The automotive sector, like other economic sectors in Egypt, is still suffering from recession due to the ongoing novel coronavirus (COVID-19) pandemic, according to Alaa ElSaba, member of the Federation of Egyptian Chambers of Commerce’s (FEDCOC) Automotive Division and Chairperson of ElSaba Automotive.
ElSaba added that car showrooms, however, are the most affected by the current conditions due to their dependence on evening work. He noted that evenings tend to be the most appropriate time for customers to purchase a car.
He further added that his company has yet to reduce its expenditures, despite the losses it incurred until now in the hope of economic recovery. He stressed that no employees are to be laid off, and they will not have their wages cut, despite the company’s increased expenditure in providing sterilisation and protection against the virus.
He explained that the prevailing circumstances have greatly affected consumer purchasing decisions, with many also facing liquidity concerns due to the ongoing uncertainties of the situation.
“Consumers are more focused on health priorities and not buying a car, although there are indications that car prices may be driven up by the depreciation of the local currency and the supply shortage,” he said.
ElSaba said the current situation has forced companies to change their marketing plans, shifting to electronic channels for increased outreach. This has been an especially important shift as more potential consumers are working from home, and Internet usage has gone up across the country.
He pointed out that the scarcity of imported cars due to reduced imports have forced agents to alter the logistics of distributing vehicles to distributors, and how they do so. This has particularly been the case with domestically produced vehicles, or those that have been assembled in Egypt.
ElSaba refuted claims of monopoly activities by some dealerships, saying that they may give some distributors more units to create the impression that a monopoly is in place. He noted, however, that this only happens when many distributors refuse to take their quotas, with dealerships then having to find the strongest distributor to dispose their stocks.
He added that vehicle overpricing is caused by the consumer behaviours, rather than monopoly activities, adding that if consumers refused excessive prices, traders will be forced to get prices down.
Osama Mahmoud, Director of Marketing at Auto Group, said that his company is operating at full capacity and has not closed any of its branches.
The company has ensured it has put in place precautionary measures, including the health and sterilisation standards announced by the Ministries of Health and Social Solidarity. These efforts have been put in place both for clients and employees, with Mahmoud stressing that no lay-offs or wage cuts taking place.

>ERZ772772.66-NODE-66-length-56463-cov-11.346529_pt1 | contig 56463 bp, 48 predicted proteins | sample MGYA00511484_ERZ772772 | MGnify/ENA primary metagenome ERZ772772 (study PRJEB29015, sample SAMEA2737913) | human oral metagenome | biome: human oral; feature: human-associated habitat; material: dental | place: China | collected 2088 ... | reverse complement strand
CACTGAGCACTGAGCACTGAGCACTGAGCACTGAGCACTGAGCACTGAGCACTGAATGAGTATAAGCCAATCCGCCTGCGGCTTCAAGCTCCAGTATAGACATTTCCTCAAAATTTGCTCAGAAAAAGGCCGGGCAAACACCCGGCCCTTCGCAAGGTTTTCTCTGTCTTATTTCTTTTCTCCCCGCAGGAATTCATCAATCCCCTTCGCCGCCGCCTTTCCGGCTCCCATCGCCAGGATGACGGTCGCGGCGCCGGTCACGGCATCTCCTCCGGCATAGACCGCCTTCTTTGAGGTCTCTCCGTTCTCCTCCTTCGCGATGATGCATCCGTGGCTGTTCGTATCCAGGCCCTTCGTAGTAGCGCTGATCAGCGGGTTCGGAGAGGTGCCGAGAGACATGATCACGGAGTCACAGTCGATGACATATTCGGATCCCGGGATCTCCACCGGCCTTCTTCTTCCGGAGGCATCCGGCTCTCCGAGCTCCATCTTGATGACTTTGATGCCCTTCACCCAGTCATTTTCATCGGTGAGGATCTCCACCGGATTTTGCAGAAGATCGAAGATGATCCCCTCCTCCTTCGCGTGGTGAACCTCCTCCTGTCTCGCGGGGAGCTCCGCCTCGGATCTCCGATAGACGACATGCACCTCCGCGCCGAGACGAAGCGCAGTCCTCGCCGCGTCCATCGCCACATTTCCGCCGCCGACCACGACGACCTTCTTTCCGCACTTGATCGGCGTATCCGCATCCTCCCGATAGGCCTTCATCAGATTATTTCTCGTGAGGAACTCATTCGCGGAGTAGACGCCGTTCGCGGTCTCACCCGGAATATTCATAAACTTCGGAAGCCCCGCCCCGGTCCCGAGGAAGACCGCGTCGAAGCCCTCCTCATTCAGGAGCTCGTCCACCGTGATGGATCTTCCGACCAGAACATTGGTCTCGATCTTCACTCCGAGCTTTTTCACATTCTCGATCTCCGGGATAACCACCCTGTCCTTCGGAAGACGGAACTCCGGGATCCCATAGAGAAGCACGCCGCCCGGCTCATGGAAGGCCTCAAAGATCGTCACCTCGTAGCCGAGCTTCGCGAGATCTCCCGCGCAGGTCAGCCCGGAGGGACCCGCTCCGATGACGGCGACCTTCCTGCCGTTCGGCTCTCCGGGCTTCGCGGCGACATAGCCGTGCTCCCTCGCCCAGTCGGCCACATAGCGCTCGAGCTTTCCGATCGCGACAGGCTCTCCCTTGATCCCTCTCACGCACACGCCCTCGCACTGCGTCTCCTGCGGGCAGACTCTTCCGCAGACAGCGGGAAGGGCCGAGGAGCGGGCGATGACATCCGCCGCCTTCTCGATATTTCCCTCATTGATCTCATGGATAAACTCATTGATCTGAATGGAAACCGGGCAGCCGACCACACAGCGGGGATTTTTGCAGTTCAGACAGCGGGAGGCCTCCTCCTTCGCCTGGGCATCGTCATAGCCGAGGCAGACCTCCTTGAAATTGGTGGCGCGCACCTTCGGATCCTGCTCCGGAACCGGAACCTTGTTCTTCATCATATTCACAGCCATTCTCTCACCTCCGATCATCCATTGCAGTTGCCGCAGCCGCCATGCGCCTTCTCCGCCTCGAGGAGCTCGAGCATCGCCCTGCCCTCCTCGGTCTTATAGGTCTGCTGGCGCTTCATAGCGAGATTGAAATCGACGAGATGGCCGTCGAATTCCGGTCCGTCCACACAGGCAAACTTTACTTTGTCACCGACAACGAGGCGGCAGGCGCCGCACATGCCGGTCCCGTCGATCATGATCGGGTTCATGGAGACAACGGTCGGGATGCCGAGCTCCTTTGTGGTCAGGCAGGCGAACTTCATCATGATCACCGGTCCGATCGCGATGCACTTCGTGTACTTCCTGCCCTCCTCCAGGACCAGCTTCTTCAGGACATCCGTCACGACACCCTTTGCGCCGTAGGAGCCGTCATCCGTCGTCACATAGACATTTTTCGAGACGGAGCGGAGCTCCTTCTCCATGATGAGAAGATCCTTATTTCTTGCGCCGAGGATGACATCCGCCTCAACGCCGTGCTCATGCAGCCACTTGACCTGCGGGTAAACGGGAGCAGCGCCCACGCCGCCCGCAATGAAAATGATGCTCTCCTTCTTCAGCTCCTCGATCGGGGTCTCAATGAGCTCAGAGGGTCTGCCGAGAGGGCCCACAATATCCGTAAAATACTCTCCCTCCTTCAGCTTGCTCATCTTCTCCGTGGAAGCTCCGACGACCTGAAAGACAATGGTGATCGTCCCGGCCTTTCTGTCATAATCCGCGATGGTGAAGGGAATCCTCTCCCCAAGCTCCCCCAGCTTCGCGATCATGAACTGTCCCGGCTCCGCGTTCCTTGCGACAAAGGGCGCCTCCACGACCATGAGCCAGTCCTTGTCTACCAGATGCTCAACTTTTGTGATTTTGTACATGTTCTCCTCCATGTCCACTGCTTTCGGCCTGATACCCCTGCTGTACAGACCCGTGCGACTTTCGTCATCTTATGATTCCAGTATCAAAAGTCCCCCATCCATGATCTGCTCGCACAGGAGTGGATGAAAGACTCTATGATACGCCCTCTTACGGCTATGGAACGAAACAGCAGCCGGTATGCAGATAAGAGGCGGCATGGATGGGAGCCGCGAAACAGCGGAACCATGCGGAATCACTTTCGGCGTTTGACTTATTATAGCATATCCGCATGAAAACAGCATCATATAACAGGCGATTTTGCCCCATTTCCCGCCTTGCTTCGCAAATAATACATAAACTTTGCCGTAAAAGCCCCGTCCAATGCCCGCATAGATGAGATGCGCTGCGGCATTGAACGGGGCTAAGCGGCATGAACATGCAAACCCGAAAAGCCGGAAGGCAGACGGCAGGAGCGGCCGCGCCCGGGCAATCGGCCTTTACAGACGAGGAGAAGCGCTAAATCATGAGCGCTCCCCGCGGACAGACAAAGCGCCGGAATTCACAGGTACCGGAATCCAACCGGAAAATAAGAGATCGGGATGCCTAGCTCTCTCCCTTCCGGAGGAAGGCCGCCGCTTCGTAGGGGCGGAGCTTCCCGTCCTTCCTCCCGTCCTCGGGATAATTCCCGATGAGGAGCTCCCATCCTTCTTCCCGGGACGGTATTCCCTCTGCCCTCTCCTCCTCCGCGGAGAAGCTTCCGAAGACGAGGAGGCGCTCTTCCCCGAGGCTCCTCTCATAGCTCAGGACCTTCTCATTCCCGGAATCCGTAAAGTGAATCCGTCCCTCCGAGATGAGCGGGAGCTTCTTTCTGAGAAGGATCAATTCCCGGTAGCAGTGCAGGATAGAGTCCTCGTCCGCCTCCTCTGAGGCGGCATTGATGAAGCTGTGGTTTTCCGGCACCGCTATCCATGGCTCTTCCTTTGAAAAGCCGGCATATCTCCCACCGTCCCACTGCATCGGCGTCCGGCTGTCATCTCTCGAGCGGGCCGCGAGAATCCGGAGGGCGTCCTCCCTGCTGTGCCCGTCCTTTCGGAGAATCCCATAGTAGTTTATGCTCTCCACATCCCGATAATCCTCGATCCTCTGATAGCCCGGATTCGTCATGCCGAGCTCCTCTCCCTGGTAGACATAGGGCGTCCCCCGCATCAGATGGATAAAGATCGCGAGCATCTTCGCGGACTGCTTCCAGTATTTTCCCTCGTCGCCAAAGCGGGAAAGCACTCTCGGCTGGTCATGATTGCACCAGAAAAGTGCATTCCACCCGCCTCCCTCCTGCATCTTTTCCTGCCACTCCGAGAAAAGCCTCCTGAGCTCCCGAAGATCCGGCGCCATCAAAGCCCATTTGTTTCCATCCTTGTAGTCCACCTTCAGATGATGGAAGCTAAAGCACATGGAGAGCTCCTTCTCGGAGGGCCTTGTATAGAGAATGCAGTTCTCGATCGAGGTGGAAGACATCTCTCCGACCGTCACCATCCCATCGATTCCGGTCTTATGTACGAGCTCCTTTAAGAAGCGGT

Mahmoud noted that the recent plunge in sales has forced many companies to reduce their traditional marketing campaigns, which normally take up a large part of company expenditure. Instead, with many consumers now spending more time online, companies have considered it a shrewd move to turn to electronic marketing channels marketing instead.
He pointed out that the auto market is currently seeing a vastly reduced supply of cars due to the closure of many vehicle production factories.
Omar Balbaa, Head of the Automotive Division at FEDCOC, emphasised the auto market is seeing an unusual recession due to the global coronavirus pandemic. He also stressed that this recession will not end unless there a vaccine against the virus is developed.
Balbaa added that many customers have been hesitant to make purchasing decisions, with fears for the future on the back of the virus cutting consumer purchasing power by as much as 50%.
He pointed out that FEDCOC’s Automotive Division agrees with the state’s enforcement of precautionary measures, and supports the response to public requests to preserve the health of citizens.
Balbaa also said that the auto sector’s economic stagnation is no different from other sectors that have been affected by the reduction in working hours. He added that agents have not forced distributors to receive their quotas, since dealerships themselves are also suffering from low stocks.
Montasser Zaytoun, Chairperson of Zaytoun Auto Mall, said that lowering expenses would be difficult due to the need for essential marketing expenditures, especially given the current market recession. Moreover, although automotive companies are unable to lay off employees, some have cut wages and instead resorted to offering commissions on vehicle sales.
Zaytoun pointed out that automotive companies have seen expenses rise as they spend more on disinfection and other precautionary measures.
He said that the market is currently suffering a shortage in vehicle supply, as global factories have lowered production due to the ongoing health crisis. He noted that the sole distributor phenomenon is still present, but has been eased in certain brands due to low supply.